:P

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However, the thing which I found most difficult to take was that the treble soloist sounded as if he was either trying to impersonate Dame Vera Lynn - or that he had been recorded underwater.

I wonder whether some of the blame should not be directed at the sound engineers. The technical side seems generally much more consistent these days (though I'm not an avid listener to CE), but back then the recording quality was much more hit and miss depending on how the microphones were placed. I thought the organ in the voluntary sounded most unlike King's - too closely miked perhaps?

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I wonder whether some of the blame should not be directed at the sound engineers. The technical side seems generally much more consistent these days (though I'm not an avid listener to CE), but back then the recording quality was much more hit and miss depending on how the microphones were placed. I thought the organ in the voluntary sounded most unlike King's - too closely miked perhaps?

 

This is a most interesting point, VH.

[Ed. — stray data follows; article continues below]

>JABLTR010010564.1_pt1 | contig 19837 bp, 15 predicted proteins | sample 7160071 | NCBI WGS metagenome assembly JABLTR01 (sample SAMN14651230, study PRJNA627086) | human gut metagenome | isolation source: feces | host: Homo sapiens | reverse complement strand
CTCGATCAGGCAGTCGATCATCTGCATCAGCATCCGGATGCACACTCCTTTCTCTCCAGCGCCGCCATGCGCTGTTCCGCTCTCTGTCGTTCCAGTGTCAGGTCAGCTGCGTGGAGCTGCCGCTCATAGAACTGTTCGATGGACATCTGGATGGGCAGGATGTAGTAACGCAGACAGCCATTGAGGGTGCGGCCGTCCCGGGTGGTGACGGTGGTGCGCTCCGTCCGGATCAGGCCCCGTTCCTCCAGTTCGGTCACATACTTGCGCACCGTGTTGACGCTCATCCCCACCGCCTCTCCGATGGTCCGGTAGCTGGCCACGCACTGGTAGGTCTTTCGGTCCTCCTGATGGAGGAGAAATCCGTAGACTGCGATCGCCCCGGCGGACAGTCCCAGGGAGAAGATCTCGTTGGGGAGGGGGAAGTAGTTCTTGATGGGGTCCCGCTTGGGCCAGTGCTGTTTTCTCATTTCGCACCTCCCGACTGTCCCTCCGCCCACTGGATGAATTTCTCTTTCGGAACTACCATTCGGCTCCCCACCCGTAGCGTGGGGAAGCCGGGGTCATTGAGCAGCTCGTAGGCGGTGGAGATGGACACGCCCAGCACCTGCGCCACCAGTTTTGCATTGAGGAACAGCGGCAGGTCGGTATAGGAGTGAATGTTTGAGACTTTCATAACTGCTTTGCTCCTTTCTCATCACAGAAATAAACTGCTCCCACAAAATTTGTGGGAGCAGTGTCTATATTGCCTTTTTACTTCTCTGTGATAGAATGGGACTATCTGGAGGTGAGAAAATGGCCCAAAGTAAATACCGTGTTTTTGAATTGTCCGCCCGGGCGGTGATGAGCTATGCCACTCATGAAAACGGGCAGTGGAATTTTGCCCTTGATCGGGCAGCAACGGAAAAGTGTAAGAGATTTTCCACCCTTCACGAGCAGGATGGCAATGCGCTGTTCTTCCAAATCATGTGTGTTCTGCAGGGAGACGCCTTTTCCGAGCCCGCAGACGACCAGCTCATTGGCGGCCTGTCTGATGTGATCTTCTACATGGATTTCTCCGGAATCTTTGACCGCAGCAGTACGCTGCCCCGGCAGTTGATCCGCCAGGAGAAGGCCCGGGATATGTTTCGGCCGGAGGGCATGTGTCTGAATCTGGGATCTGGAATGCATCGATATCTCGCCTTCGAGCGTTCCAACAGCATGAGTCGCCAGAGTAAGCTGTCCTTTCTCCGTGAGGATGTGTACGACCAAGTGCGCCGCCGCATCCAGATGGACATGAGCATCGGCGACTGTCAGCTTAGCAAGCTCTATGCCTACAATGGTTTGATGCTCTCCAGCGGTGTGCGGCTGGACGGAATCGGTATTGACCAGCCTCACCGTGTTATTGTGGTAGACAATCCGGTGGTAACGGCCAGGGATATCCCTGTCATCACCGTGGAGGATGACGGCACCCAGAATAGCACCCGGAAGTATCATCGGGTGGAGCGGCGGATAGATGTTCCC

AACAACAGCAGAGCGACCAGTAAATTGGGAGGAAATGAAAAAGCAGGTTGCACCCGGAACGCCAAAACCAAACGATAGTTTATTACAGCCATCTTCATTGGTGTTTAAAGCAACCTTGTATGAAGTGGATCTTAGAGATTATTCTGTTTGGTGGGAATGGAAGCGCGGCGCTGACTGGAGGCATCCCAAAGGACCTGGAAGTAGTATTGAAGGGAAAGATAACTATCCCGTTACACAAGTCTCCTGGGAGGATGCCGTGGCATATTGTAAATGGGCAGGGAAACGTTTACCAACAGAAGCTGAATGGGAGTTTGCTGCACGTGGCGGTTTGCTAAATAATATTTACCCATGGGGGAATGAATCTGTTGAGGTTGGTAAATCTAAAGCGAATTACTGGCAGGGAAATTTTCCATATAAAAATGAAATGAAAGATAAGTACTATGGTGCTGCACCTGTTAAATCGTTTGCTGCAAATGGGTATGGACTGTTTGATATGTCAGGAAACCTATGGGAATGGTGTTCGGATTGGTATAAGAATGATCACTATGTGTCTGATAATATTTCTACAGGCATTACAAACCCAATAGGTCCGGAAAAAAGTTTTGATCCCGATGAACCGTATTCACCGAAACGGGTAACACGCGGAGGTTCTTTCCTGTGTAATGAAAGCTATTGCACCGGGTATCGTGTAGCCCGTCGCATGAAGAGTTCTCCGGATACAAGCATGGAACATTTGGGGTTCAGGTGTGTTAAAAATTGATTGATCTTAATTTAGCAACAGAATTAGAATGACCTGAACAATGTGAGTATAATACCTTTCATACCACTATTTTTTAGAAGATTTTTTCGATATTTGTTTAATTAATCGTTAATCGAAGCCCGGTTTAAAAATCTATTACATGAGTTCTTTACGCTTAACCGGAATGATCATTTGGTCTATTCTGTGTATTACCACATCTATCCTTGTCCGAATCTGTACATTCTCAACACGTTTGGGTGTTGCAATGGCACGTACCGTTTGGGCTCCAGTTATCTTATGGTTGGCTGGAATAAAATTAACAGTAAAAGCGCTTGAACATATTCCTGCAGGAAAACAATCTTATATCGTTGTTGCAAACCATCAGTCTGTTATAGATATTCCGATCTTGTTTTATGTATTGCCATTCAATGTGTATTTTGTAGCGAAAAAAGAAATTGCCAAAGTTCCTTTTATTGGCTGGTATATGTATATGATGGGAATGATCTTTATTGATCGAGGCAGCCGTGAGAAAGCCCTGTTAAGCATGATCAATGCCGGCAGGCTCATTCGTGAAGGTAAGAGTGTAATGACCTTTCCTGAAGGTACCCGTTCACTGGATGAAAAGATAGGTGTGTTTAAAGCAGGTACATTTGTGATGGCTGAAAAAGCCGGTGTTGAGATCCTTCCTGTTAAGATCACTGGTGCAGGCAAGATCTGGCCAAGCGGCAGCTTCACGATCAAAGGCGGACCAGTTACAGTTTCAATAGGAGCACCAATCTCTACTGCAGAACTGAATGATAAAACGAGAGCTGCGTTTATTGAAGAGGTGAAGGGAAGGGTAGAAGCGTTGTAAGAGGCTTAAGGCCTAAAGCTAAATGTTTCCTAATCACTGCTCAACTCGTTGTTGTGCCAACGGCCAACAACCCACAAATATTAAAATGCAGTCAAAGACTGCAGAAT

I noticed, too, that the resonance was appreciably less than is actually the case - the building sounded acoustically dry.

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Guest Roffensis
This is a most interesting point, VH.

 

I noticed, too, that the resonance was appreciably less than is actually the case - the building sounded acoustically dry.

 

 

There's a lot of hiss on the CD......

 

Kings does also now have less reverb, as they have those plush seats in the nave that like to soak up sound. :P

 

R

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There's a lot of hiss on the CD......

 

Kings does also now have less reverb, as they have those plush seats in the nave that like to soak up sound.  ;)

 

R

 

I suppose that the chapel authorities could try to persuade the congregation to attend services au naturel. This way, at least their clothing would not soak up natural resonance. On second thoughts....

 

:lol:

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Here's a very good quote from Dr Higginbottom:

 

"People sometimes claim there's a New College 'sound', but that's definitely not something I strive for. I'm not fond of the notion of 'blend'. Rather, I want everybody in the choir, boys included, to be able to sing as a soloist. I don't try to impose a sound from the outside, to make them conform. Each voice has its own particular timbre, a unique ingredient that gives it its strength and character."